Our data thus suggest that adult KO epithelium is in between fetal and adult: KO organoids do not rely on Wnt yet are unable to grow without R-spondin 1, and KO epithelium in vivo lacks PCs and has reduced GC numbers yet with crypts that have OLFM4+ ISCs.
LSD1 represses fetal and neonatal genes that allows PC differentiation independent of YAP/TAZ
Next, we sought to find the mechanism by which LSD1 controls intestinal epithelial biology. We performed RNA-seq on fluorescence-activated cell sorting (FACS)–sorted EPCAM+ small intestinal crypt cells from WT and KO mice. We found 1658 up-regulated and 527 down-regulated genes (Padj < 0.01) in KO cells compared to WT cells (Fig. 3A). In support of our findings that there are Atoh1+ cells in KO crypts and the differential ability of Atoh1-KO and Lsd1-KO crypts to form organoids, we found no shift toward an Atoh1−/− gene signature in the KO transcriptional profile (fig. S2A) (30). To verify our gene expression profile, we tested a PC-specific gene signature (23) and, expectedly, found that this is repressed in KO crypts (Fig. 3B).
A study reported that an LSD1-GFI1 complex was rapidly disturbed by LSD1 inhibitors and that the scaffolding role of LSD1 rather than its enzyme activity was most crucial (31). Gfi1−/− mice have a near loss of PCs and ISCs, reduced GCs, but more enteroendocrine cells (2, 32). When we examined genes known to be repressed by GFI1 in intestinal epithelium, we found rapid and robust increase of Neurog3 and Neurod1 but not that of mature enteroendocrine cell markers Chga and Chgb both by comparing KO with WT crypts and organoids treated with GSK-LSD1 for 24 hours (Fig. 3C and fig. S1H). This is in accordance with equal enteroendocrine cells in vivo in WT and KO mice (Fig. 2B and fig. S1K). Together, this suggests that inhibition of LSD1 rapidly leads to enzyme-independent derepression of GFI1-targeted enteroendocrine-progenitor markers that, in turn, can limit PC differentiation (32). Furthermore, these enteroendocrine progenitors may take over the role of PCs in Notch-dependent crypt formation (24). However, it does not explain the expansion of ISCs, the complete loss of PCs, or the lack of expansion of mature ChgA+ cells that we observe in KO epithelium, which thus contradict a primarily GFI1-mediated mechanism.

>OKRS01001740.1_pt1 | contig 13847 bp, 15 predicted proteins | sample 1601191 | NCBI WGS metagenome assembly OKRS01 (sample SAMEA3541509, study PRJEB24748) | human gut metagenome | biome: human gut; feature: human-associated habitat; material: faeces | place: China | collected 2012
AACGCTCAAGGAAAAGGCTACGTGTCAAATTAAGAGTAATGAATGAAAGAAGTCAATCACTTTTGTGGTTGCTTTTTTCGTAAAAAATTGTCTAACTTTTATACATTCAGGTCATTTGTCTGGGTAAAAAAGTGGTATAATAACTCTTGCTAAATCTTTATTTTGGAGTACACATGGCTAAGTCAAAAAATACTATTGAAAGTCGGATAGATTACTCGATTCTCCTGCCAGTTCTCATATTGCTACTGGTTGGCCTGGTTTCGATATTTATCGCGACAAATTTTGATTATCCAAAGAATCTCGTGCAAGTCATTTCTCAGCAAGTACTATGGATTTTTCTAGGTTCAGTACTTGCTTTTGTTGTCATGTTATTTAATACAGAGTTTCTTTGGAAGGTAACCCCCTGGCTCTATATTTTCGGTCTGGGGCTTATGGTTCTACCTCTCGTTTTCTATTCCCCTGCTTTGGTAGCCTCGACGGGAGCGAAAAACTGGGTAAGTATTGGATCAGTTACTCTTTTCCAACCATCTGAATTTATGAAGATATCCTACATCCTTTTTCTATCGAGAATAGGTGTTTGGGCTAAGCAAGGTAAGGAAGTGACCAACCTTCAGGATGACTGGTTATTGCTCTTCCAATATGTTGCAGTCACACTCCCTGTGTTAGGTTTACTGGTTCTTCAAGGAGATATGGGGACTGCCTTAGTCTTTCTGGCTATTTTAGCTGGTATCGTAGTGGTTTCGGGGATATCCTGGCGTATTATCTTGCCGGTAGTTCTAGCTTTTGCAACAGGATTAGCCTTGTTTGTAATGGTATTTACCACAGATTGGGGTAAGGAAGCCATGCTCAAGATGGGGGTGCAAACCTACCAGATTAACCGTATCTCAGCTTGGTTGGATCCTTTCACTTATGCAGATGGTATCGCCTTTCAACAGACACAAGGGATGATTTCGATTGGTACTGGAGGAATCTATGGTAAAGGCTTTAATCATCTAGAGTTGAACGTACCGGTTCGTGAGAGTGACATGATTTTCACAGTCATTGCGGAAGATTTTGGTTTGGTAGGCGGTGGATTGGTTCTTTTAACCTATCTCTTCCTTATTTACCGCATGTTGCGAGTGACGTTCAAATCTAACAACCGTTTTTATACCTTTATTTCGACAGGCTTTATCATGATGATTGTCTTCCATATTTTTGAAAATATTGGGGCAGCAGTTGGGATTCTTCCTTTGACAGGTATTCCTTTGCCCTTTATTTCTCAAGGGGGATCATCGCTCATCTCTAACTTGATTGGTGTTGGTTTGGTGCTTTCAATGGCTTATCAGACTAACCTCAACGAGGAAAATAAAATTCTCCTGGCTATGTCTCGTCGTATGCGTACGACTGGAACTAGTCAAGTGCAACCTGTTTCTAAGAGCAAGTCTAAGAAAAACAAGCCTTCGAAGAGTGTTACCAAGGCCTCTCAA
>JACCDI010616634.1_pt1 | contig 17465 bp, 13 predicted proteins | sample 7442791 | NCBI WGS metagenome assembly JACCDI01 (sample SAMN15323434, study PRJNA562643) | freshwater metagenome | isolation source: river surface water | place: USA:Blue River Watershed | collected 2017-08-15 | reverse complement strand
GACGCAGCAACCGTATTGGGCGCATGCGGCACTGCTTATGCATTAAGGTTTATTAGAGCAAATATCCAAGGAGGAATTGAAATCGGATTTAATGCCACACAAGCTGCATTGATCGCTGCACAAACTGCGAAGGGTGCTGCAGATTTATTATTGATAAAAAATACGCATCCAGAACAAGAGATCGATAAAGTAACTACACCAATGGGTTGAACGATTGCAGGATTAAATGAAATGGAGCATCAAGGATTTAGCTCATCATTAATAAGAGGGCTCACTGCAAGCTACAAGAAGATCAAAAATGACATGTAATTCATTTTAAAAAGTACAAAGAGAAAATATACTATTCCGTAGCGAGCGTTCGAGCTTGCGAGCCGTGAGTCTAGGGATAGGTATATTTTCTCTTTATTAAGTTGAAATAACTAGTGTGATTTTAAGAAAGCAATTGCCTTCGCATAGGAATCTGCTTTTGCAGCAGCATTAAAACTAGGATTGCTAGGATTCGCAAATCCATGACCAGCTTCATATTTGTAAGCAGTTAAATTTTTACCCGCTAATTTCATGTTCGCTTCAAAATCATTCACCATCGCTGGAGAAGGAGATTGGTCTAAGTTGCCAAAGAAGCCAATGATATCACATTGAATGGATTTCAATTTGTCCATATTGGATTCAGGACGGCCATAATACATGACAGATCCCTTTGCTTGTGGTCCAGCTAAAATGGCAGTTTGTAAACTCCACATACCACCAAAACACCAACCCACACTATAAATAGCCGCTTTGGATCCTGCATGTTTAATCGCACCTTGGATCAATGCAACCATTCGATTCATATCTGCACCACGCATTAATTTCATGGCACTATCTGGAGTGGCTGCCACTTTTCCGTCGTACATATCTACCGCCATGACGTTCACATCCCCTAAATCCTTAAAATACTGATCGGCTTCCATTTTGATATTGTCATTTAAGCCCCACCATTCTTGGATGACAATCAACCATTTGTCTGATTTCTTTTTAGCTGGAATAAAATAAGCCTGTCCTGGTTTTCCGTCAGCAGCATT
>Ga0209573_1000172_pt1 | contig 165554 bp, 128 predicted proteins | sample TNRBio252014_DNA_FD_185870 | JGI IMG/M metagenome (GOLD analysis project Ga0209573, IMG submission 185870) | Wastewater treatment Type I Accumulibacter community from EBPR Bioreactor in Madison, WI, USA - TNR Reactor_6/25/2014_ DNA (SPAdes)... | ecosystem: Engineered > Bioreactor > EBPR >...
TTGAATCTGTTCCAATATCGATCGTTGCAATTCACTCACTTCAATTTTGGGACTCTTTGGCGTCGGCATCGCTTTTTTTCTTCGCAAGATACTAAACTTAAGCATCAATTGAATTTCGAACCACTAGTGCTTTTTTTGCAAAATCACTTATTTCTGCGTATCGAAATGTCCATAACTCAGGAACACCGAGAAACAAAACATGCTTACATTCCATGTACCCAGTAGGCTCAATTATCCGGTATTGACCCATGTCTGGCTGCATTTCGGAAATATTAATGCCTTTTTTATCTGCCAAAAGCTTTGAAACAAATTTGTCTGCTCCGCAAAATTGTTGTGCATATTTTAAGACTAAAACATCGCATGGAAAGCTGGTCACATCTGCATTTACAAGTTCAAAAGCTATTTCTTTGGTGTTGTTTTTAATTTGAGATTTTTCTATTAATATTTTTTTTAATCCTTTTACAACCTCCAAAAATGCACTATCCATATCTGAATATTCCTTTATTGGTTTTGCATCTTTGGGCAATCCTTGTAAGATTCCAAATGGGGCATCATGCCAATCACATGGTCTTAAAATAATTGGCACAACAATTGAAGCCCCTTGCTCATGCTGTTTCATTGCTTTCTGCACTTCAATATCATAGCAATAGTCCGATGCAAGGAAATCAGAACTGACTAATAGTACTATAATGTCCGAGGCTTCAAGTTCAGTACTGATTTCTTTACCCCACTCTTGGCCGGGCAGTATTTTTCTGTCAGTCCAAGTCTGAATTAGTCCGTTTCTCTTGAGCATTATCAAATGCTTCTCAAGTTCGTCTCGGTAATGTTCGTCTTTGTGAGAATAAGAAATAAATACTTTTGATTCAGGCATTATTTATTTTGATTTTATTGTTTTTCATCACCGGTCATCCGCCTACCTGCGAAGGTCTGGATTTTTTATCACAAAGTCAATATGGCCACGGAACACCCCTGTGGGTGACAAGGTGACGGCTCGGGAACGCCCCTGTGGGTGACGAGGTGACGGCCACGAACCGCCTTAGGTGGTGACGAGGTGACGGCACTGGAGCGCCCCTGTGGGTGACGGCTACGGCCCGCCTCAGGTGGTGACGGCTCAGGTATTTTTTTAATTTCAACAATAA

Over the years, there have been various different ISC and stem cell–like populations described, either using genetic markers such as Lgr5 or Bmi1 or by techniques such as label-retaining capacity and single-cell RNA sequencing (scRNA-seq) (13, 33–36). To test whether there was enrichment for a certain stem cell type, we analyzed expression of defining genes for each population (fig. S2, B and C); however, we did not find enrichment for any stem cell subtype including the classical Lgr5+ ISC signature. In addition, we found very limited overlap of an ISC-unique gene set with those up-regulated in KO crypts (fig. 2SD). Instead, we find enrichment of two fetal gene sets in the KO transcriptional profile (Fig. 3D) (7, 9). These fetal genes are normally not expressed in ISCs or any other adult intestinal epithelial cell types and instead are aberrantly expressed in adult KO crypts. We conclude that up-regulation of fetal genes in our bulk RNA-seq is thus not due to the enrichment of ISCs in KO crypts. Recently, two groups elegantly identified and characterized a cellular repair state in the intestinal epithelium that is fetal-like (9, 10). Two repair gene signatures from these studies were also enriched in the KO transcriptional profile (Fig. 3D). Yui et al. (9) revealed that the reparative state was mediated by YAP/TAZ. A separate YAP gene signature was enriched in our KO transcriptional profile (Fig. 3D) (11). To test whether YAP/TAZ is required for LSD1-mediated PC differentiation, we deleted YAP/TAZ in an inducible manner (Vil-CreERT2;Yapf/f;Wwtr1f/f organoids). Tamoxifen treatment led to near undetectable levels of both Yap and Wwtr1 (fig. S2E), impaired survival, and led to an increase in PCs (Fig. 3, E and F), in accordance with previous results (11, 37). GSK-LSD1 treatment completely abrogated PC differentiation independently of YAP/TAZ (Fig. 3, E and F). We also treated organoids derived from mice lacking both Yap and the gene encoding for TAZ Wwtr1 (Vil-Cre;Yapf/f;Wwtr1f/f) with GSK-LSD1 and found that PC differentiation was equally impaired in WT and mutant organoids (fig. S2F). However, we noted that approximately half of these organoids contained Yap and Wwtr1 based on quantitative polymerase chain reaction (qPCR) (fig. S2G).